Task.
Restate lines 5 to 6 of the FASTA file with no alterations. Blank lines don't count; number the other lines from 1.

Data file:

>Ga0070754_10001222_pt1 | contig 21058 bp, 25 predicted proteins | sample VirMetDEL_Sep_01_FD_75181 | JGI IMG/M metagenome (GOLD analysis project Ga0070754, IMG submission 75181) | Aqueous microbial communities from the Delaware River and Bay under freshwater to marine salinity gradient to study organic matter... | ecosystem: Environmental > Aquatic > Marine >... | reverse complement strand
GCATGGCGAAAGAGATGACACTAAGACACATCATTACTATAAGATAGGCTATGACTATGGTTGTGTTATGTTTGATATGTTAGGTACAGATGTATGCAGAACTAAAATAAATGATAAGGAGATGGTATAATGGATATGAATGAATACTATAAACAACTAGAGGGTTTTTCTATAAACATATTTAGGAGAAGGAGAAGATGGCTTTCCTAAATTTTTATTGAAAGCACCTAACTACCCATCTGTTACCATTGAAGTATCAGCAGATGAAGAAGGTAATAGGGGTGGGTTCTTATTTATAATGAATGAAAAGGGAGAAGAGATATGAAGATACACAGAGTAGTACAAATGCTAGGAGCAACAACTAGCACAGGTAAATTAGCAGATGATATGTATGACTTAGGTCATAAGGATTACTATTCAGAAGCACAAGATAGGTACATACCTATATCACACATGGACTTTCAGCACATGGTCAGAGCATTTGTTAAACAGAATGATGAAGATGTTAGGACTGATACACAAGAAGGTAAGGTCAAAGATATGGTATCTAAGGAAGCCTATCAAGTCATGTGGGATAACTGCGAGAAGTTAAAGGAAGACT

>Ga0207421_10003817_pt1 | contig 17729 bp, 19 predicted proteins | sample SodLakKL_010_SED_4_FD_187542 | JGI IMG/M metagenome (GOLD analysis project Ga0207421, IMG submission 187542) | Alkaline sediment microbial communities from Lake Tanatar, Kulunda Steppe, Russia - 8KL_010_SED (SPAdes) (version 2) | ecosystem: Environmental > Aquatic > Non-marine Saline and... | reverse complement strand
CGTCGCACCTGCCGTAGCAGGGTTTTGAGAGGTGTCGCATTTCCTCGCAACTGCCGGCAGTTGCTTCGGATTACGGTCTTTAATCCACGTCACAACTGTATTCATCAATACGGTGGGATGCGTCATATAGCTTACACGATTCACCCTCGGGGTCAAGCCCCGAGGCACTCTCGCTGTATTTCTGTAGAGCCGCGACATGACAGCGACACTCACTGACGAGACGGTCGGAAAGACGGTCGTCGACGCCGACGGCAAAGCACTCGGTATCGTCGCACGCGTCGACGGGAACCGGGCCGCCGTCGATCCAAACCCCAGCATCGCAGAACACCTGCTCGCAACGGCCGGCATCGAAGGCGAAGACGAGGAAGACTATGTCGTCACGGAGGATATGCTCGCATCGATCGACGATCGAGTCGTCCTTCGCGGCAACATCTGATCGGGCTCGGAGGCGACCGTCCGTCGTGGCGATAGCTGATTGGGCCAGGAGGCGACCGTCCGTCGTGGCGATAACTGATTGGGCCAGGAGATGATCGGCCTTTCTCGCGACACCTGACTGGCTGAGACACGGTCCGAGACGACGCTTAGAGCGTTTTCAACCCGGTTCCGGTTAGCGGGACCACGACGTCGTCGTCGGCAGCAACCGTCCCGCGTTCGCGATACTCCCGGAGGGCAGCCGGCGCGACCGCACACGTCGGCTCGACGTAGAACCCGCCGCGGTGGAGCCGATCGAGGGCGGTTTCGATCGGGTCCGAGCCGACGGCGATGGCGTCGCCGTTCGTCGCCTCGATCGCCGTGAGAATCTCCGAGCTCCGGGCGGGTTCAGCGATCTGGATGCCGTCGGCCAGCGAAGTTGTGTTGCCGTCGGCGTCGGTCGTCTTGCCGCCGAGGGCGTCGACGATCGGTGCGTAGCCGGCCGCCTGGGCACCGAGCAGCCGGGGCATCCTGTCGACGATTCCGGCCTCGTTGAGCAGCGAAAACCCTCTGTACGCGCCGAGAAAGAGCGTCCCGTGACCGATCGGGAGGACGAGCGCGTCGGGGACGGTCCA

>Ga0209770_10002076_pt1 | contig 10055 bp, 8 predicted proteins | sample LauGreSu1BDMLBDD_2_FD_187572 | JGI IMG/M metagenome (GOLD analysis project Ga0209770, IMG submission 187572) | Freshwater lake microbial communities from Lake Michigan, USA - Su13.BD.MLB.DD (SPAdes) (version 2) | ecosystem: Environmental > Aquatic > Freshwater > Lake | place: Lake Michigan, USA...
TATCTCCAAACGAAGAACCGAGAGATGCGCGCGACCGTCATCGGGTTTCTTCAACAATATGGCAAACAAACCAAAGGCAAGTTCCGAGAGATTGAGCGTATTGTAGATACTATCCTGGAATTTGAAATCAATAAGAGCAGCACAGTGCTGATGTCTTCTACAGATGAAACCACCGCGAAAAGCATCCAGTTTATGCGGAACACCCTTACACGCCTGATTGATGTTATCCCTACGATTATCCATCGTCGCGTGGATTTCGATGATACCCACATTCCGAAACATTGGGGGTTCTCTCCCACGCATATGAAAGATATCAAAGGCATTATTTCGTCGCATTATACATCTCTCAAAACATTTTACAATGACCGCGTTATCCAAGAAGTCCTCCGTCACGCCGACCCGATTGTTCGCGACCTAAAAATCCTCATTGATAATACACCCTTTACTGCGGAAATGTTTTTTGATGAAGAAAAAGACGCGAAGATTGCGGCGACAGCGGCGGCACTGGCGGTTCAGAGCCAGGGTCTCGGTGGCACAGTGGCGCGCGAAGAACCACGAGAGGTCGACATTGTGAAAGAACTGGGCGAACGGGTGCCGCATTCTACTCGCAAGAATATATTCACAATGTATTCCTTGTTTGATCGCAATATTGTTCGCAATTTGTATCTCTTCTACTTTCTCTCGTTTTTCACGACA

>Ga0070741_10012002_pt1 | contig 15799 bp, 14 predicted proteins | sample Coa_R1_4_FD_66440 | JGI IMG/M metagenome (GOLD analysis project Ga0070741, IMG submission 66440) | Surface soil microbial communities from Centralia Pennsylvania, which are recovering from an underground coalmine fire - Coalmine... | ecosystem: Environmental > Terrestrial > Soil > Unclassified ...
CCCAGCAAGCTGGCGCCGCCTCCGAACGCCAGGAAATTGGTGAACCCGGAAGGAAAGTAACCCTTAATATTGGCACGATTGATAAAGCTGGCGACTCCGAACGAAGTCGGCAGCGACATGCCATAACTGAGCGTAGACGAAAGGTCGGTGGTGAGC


>Ga0209770_10002076_pt1 | contig 10055 bp, 8 predicted proteins | sample LauGreSu1BDMLBDD_2_FD_187572 | JGI IMG/M metagenome (GOLD analysis project Ga0209770, IMG submission 187572) | Freshwater lake microbial communities from Lake Michigan, USA - Su13.BD.MLB.DD (SPAdes) (version 2) | ecosystem: Environmental > Aquatic > Freshwater > Lake | place: Lake Michigan, USA...
TATCTCCAAACGAAGAACCGAGAGATGCGCGCGACCGTCATCGGGTTTCTTCAACAATATGGCAAACAAACCAAAGGCAAGTTCCGAGAGATTGAGCGTATTGTAGATACTATCCTGGAATTTGAAATCAATAAGAGCAGCACAGTGCTGATGTCTTCTACAGATGAAACCACCGCGAAAAGCATCCAGTTTATGCGGAACACCCTTACACGCCTGATTGATGTTATCCCTACGATTATCCATCGTCGCGTGGATTTCGATGATACCCACATTCCGAAACATTGGGGGTTCTCTCCCACGCATATGAAAGATATCAAAGGCATTATTTCGTCGCATTATACATCTCTCAAAACATTTTACAATGACCGCGTTATCCAAGAAGTCCTCCGTCACGCCGACCCGATTGTTCGCGACCTAAAAATCCTCATTGATAATACACCCTTTACTGCGGAAATGTTTTTTGATGAAGAAAAAGACGCGAAGATTGCGGCGACAGCGGCGGCACTGGCGGTTCAGAGCCAGGGTCTCGGTGGCACAGTGGCGCGCGAAGAACCACGAGAGGTCGACATTGTGAAAGAACTGGGCGAACGGGTGCCGCATTCTACTCGCAAGAATATATTCACAATGTATTCCTTGTTTGATCGCAATATTGTTCGCAATTTGTATCTCTTCTACTTTCTCTCGTTTTTCACGACA